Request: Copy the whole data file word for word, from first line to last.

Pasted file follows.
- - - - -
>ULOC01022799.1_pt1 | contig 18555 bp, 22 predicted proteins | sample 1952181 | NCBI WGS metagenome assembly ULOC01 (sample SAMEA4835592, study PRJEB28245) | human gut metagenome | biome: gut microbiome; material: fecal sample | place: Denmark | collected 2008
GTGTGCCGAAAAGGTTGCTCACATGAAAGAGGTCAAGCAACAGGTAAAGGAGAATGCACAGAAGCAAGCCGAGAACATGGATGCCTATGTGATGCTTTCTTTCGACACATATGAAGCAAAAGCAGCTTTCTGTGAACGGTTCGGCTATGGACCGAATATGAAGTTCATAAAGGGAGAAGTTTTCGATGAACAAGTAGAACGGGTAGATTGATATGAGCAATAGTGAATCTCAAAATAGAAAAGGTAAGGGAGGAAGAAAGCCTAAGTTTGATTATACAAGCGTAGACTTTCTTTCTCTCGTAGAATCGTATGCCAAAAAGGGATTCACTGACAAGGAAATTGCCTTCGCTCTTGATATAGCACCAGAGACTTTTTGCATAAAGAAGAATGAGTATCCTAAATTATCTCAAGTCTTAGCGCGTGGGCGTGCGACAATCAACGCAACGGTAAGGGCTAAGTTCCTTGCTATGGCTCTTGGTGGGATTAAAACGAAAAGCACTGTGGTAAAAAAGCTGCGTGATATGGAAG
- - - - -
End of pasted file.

>ULOC01022799.1_pt1 | contig 18555 bp, 22 predicted proteins | sample 1952181 | NCBI WGS metagenome assembly ULOC01 (sample SAMEA4835592, study PRJEB28245) | human gut metagenome | biome: gut microbiome; material: fecal sample | place: Denmark | collected 2008
GTGTGCCGAAAAGGTTGCTCACATGAAAGAGGTCAAGCAACAGGTAAAGGAGAATGCACAGAAGCAAGCCGAGAACATGGATGCCTATGTGATGCTTTCTTTCGACACATATGAAGCAAAAGCAGCTTTCTGTGAACGGTTCGGCTATGGACCGAATATGAAGTTCATAAAGGGAGAAGTTTTCGATGAACAAGTAGAACGGGTAGATTGATATGAGCAATAGTGAATCTCAAAATAGAAAAGGTAAGGGAGGAAGAAAGCCTAAGTTTGATTATACAAGCGTAGACTTTCTTTCTCTCGTAGAATCGTATGCCAAAAAGGGATTCACTGACAAGGAAATTGCCTTCGCTCTTGATATAGCACCAGAGACTTTTTGCATAAAGAAGAATGAGTATCCTAAATTATCTCAAGTCTTAGCGCGTGGGCGTGCGACAATCAACGCAACGGTAAGGGCTAAGTTCCTTGCTATGGCTCTTGGTGGGATTAAAACGAAAAGCACTGTGGTAAAAAAGCTGCGTGATATGGAAG